A Chinese Jewish New Year

A Chinese Jewish New Year

Blowing the shofar: Jao Chao (left) and Li Bo (right)

Blowing the shofar: Jao Chao (left) and Li Bo (right)

Dipping an apple in a bowl of honey and blowing the shofar are two of the most iconic images of the Jewish New Year. But those customs are nothing short of miraculous when they take place so far from Israel or other large Diaspora Jewish communities that they are literally on the other side of the world.

Take a look at the pictures here and you’ll see the familiar fruits, the unforgettable curl of the ram’s horn, and the Hebrew words Shana Tova – Happy New Year – written on the whiteboard in the background. But the faces may be less familiar.

That’s because this Rosh Hashana gathering took place in Kaifeng, China, where the small Jewish community celebrated the coming of the New Year with the same vigor as Jews in Jerusalem, New York or Paris.

Jews are believed to have first settled in Kaifeng, which was one of China’s imperial capitals, in the 8th century, arriving there from Persia and Iraq as they made their way eastward along the Silk Route. In 1163, Kaifeng’s Jews built a large and beautiful synagogue. At its peak, during the Ming Dynasty (1368- 1644), the Kaifeng Jewish community may have numbered as many as 5,000 people. But, by the mid-1800s, assimilation had taken a heavy toll and the Chinese Jews’ knowledge and practice of Judaism had largely faded away. The last rabbi of the community died in the early part of the 19th century, and the synagogue building was all but destroyed by a series of floods, which struck the city in the 1840s.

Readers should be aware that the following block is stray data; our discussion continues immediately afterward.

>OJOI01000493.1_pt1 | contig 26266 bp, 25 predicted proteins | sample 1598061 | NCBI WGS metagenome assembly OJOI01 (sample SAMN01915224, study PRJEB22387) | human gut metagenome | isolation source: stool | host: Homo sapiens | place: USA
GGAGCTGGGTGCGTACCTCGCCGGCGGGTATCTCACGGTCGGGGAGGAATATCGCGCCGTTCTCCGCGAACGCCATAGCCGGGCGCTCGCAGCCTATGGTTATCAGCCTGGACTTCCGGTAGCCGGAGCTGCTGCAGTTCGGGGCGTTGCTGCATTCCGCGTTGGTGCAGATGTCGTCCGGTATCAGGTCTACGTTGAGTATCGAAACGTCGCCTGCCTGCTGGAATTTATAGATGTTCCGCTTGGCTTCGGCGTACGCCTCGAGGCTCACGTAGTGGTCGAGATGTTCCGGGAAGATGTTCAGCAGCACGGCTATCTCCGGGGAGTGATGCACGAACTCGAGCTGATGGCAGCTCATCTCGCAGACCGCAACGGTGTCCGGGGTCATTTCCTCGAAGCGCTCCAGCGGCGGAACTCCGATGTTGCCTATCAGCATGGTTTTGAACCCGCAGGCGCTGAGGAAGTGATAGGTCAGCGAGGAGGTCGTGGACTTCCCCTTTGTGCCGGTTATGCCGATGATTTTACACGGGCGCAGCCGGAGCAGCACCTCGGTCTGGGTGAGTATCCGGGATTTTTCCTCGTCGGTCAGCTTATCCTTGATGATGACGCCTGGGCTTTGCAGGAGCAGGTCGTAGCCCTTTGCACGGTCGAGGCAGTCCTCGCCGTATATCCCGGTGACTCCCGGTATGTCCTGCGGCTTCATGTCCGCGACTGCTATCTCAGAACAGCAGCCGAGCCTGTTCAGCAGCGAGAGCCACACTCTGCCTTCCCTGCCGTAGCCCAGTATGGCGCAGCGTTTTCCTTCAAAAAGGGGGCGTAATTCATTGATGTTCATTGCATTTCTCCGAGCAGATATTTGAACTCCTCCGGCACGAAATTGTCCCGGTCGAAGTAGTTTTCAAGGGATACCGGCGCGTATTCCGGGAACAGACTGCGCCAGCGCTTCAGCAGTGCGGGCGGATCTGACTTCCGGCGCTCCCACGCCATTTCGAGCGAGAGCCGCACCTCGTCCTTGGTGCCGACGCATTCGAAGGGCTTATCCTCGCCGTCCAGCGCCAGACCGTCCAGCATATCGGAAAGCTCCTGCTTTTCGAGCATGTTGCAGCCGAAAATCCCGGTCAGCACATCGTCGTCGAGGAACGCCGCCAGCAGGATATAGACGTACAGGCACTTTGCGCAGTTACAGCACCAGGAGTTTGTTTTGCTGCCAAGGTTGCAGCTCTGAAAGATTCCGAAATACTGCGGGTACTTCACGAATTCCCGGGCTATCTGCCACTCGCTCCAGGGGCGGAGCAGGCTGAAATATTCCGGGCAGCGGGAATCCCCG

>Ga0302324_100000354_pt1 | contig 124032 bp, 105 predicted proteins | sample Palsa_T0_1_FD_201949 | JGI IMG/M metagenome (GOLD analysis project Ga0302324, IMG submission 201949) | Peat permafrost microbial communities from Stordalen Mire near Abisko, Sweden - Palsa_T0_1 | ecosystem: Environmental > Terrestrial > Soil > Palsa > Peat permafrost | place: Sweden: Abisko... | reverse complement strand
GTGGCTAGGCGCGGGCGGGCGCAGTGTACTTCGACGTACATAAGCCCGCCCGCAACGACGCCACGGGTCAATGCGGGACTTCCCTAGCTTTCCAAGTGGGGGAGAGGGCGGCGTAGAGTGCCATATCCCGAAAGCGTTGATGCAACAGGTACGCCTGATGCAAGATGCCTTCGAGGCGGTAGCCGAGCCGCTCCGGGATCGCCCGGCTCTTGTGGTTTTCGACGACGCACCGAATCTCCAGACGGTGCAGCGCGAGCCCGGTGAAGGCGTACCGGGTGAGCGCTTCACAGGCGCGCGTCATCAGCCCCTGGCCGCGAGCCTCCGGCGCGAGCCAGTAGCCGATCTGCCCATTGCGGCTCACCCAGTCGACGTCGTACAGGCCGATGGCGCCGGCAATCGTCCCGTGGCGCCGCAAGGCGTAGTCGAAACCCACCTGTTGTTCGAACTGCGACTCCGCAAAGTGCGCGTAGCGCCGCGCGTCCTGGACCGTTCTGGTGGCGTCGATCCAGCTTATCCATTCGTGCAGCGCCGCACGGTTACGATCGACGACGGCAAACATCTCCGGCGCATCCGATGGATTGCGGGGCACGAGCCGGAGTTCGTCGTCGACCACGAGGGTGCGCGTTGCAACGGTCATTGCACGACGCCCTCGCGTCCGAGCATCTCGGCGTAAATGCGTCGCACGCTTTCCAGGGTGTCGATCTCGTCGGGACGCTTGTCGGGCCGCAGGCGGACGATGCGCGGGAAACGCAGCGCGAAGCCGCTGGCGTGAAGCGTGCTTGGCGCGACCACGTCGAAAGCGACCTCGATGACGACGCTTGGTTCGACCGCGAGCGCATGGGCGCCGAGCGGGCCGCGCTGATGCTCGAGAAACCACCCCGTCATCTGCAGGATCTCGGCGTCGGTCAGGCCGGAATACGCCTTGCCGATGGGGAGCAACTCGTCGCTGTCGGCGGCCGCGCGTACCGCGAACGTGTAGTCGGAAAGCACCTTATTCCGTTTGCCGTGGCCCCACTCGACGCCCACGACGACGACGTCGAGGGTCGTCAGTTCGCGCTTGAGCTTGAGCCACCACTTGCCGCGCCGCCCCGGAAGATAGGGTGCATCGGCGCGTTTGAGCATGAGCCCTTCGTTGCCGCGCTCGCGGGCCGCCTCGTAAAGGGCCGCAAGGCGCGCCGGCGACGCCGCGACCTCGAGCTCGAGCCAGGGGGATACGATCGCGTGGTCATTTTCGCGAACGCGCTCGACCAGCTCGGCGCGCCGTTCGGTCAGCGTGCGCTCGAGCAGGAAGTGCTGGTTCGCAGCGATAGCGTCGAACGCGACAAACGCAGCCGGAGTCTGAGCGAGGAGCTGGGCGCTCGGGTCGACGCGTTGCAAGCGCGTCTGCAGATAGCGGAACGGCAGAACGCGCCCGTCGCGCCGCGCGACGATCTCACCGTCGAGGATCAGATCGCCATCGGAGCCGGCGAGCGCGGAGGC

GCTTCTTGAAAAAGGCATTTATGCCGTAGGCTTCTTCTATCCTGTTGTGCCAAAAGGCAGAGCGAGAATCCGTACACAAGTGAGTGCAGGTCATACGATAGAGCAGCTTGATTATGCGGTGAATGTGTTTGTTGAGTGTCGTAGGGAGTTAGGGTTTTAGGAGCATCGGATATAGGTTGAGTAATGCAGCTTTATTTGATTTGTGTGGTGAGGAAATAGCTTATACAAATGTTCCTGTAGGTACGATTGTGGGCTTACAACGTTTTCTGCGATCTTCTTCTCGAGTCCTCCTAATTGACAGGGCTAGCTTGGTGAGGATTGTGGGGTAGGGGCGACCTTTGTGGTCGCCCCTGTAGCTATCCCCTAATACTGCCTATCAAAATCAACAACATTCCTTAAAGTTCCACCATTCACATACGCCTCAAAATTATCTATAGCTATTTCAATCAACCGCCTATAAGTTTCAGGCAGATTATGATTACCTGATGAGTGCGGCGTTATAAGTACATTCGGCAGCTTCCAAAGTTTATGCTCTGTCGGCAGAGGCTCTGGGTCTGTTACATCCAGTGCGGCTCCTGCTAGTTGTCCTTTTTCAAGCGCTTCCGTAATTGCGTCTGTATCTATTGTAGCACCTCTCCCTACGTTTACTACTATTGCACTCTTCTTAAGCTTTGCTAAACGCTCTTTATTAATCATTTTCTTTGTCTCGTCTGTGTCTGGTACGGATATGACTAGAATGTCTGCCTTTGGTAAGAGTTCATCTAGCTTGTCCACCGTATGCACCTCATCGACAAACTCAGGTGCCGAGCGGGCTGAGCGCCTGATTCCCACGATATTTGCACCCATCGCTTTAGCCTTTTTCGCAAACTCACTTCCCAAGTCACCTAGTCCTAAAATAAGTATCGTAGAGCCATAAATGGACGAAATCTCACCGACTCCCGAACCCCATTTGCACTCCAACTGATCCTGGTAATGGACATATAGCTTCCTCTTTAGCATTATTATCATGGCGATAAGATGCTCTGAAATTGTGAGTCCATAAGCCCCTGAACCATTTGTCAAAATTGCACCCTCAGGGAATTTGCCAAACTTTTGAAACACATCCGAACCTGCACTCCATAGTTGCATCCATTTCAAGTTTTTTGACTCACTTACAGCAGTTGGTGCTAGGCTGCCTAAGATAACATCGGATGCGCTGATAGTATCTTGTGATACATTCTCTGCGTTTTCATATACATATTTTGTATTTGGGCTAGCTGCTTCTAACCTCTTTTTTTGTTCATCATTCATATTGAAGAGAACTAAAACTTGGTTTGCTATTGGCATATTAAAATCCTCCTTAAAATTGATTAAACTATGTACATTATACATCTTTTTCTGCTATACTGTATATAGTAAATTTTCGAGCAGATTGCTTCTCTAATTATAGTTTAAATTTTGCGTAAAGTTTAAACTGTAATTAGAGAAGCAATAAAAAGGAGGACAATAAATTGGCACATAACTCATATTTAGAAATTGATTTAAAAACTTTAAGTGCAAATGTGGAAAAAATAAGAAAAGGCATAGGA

All of which makes the dogged perseverance by several hundred Kaifeng Jews to maintain their Jewish identity that much more remarkable.

Over the years, Shavei Israel has been assisting the community in their thirst for tradition. We have sent emissaries and teachers to Kaifeng; helped open a center and a new synagogue just off the historic “Study of Torah Lane”; sponsored the first ever community-wide traditional Passover Seder led by a Chinese Jewish immigrant to Israel (including a Haggadah we translated into Chinese); set up Torah classes in person and via Skype; and even brought a number of Kaifeng Jews like Yaakov Wang on aliyah to Israel (with more to come soon – watch this space for details).

Shavei Israel is also translating portions of former Israeli Chief Rabbi Israel Meir Lau’s book “Practical Judaism” into Chinese. And next week will see the annual construction of Kaifeng’s communal sukkah for the holiday of Sukkot. Your support for our activities in China is always welcome: please visit our support page where you can make your donation securely.

So, when is a shofar not just a shofar? When it survives to be blown, loud and clear, with Jewish pride and joy, even in a location as remote as Kaifeng!

Here are a few more pictures from this year’s pre-Rosh Hashana celebration in China. Blowing the shofar in the picture above are Jao Chao (left, in the dark shirt) and Li Bo (right, in the white shirt).


Kaifeng’s core group


Dip the apple in the honey


Rosh Hashana feast




Shavei Israel
Shavei Israel